The Dutch have now created an innovative bicycle path using recycled plastic goods in the northeastern Netherlands, according to New Atlas.
The PlasticRoad concept was created by Anne Koudstaal and Simon Jorritsma from engineering firm KWS. Although the first outline was sketched in 2013, they didn’t move forward until 2016 when KWS partnered with pipe manufacturer Wavin and oil and gas company Total.
The two-lane bike path is 100 feet long and runs between Lindestraat and Verenigingstraat in Zwolle. It is said to contain the equivalent of 218,000 plastic cups or 500,000 plastic bottle caps. Although the collaboration has admitted the path doesn’t use 100 percent recycled plastic, their goal is to eventually use only recycled materials.
The PlasticRoad comes in prefabricated modular blocks that are lightweight and easy to install with space that is premeditated for pipes and cables. The design allows water to drain quickly, with temporary run-off storage under the surface for heavy rainfall.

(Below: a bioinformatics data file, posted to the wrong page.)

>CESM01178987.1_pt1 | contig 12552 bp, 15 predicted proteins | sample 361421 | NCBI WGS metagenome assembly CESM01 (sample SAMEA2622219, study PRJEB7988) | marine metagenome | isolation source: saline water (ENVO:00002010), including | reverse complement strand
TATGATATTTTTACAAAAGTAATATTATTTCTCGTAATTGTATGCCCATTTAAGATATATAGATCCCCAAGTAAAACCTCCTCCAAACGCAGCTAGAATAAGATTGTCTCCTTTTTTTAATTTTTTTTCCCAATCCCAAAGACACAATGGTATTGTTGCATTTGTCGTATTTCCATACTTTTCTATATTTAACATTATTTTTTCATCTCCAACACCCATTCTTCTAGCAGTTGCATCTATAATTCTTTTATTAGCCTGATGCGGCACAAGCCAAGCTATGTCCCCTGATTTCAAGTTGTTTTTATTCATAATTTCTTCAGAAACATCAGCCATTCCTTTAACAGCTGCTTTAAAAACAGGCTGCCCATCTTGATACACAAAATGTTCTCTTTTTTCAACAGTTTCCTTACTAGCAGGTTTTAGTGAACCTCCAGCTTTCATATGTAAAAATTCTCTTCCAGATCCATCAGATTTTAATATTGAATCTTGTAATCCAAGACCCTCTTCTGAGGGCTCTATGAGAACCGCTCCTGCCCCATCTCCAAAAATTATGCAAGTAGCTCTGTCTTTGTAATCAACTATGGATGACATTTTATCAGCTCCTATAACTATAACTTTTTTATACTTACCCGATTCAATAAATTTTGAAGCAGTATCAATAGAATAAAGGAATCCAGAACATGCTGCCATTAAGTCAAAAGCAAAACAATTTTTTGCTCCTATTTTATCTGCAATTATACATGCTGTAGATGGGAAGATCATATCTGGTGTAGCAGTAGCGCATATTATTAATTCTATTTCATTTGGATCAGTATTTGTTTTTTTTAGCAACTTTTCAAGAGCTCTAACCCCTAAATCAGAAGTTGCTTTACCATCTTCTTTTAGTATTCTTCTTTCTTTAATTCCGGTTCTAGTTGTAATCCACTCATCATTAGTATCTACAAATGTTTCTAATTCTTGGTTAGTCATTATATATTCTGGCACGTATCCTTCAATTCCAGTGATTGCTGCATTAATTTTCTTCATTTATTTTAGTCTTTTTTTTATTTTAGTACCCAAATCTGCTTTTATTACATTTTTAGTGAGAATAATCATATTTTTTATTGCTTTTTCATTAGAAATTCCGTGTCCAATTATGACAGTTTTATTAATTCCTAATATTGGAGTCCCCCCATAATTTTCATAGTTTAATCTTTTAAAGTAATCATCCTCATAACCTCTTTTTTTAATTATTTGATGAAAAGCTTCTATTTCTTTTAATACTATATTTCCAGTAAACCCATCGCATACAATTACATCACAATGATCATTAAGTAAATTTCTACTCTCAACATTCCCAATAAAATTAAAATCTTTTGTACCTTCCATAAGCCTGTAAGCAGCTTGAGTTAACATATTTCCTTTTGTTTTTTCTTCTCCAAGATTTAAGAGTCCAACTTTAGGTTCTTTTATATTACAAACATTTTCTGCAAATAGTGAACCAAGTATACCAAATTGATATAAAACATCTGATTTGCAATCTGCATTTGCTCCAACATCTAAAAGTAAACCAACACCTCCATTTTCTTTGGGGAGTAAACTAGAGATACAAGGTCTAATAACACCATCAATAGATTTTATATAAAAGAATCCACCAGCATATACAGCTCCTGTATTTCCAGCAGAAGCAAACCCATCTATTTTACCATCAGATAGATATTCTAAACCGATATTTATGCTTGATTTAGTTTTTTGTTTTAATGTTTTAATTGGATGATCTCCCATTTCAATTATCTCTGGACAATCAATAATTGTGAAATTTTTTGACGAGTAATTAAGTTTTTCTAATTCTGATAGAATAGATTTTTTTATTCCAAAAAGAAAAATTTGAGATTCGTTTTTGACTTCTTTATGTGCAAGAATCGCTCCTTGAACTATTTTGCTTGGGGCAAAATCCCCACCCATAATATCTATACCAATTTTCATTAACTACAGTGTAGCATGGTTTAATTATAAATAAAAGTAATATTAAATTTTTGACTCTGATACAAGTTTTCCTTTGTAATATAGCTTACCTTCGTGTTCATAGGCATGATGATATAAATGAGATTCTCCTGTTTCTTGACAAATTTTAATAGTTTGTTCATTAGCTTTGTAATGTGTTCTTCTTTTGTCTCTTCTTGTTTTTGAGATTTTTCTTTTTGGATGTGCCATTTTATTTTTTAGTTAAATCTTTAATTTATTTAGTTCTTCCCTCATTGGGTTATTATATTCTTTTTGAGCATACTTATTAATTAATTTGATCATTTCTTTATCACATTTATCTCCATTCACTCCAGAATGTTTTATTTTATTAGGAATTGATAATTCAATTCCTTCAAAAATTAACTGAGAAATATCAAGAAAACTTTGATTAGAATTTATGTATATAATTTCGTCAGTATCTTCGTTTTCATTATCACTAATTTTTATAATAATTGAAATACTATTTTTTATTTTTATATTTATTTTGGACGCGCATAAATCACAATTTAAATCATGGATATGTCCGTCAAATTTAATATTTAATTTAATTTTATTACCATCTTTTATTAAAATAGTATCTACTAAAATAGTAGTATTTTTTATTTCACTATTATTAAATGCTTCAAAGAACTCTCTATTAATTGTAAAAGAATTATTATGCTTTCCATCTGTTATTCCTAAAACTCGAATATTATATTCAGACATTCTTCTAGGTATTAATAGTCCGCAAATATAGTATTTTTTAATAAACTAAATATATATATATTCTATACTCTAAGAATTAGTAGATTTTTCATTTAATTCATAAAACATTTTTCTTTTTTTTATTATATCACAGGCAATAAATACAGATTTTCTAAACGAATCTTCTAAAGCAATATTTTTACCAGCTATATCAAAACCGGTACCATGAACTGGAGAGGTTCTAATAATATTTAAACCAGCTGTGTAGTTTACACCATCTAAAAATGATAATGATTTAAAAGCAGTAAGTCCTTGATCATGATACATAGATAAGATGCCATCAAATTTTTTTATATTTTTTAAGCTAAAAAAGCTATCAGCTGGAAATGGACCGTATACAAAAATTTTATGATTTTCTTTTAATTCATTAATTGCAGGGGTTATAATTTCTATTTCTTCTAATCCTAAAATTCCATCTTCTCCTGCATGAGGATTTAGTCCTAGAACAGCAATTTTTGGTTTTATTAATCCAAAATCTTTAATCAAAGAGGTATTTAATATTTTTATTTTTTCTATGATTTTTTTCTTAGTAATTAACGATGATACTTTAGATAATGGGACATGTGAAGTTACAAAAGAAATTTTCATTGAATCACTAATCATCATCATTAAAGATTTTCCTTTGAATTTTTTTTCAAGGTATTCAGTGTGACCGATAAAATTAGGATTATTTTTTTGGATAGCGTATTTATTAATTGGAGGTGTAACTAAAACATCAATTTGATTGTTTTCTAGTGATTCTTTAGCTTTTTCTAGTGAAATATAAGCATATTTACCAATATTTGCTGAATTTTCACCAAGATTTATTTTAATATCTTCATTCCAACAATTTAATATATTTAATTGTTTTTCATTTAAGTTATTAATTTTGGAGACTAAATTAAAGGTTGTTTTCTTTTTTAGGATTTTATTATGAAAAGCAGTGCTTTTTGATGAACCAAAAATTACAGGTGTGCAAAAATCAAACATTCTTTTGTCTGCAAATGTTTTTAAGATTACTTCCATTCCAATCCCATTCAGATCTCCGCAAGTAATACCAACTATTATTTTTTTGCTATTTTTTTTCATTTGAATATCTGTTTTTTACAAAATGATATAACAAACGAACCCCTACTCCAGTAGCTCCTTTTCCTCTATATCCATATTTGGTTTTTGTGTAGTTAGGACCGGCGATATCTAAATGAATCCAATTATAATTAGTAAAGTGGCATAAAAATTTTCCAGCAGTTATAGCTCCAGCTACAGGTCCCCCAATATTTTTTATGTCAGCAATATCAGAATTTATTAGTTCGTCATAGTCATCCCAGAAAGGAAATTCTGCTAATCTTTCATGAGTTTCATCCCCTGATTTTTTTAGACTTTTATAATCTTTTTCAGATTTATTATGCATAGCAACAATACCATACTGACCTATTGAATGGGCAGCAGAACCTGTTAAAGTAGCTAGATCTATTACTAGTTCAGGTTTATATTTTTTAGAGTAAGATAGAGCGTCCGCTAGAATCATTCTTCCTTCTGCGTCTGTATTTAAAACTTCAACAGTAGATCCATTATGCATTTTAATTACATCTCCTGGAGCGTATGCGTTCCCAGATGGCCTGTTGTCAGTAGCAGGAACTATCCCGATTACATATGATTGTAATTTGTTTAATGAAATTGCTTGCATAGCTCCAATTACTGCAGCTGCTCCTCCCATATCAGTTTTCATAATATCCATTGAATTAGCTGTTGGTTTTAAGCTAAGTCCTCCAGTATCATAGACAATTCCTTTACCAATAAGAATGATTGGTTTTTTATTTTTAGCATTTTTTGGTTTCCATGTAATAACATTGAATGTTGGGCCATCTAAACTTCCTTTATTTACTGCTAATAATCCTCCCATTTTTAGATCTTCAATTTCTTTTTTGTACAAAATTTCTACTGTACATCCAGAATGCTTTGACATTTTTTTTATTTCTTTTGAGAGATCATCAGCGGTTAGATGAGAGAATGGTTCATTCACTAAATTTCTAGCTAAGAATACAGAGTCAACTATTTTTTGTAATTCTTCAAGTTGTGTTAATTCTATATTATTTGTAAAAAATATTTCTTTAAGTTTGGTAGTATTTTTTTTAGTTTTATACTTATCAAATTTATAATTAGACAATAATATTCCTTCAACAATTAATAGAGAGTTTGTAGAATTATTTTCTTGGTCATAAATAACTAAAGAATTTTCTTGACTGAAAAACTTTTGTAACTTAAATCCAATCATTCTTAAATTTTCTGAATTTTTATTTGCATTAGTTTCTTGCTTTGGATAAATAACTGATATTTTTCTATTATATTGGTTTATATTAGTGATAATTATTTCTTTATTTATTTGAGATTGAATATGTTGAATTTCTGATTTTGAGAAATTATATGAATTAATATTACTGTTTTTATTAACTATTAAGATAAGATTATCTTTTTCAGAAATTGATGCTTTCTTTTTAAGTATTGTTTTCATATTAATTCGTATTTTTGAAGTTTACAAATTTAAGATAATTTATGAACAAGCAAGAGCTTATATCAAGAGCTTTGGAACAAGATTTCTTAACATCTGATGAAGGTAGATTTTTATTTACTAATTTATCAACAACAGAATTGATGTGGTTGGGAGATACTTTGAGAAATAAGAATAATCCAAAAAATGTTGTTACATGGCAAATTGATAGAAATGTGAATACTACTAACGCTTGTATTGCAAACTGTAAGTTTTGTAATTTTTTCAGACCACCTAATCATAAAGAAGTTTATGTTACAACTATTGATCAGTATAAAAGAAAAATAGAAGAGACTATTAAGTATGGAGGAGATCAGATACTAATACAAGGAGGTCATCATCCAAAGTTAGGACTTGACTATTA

The designers expect the path to last three times longer than traditional road surfaces, and projects the surface won’t suffer from cracks or potholes. It was also created to be circular, which means the plastic could be recycled at the end of its operational life.
To collect data on the path, sensors have been installed in the area to monitor temperatures, the number of cyclists using PlasticRoad and the durability of the bike path.
The first pilot bike path is now open to cyclists. Data from the pilot will determine if future projects will use PlasticRoad for residential streets, provincial roads or highways.
Filed Under: Materials • advanced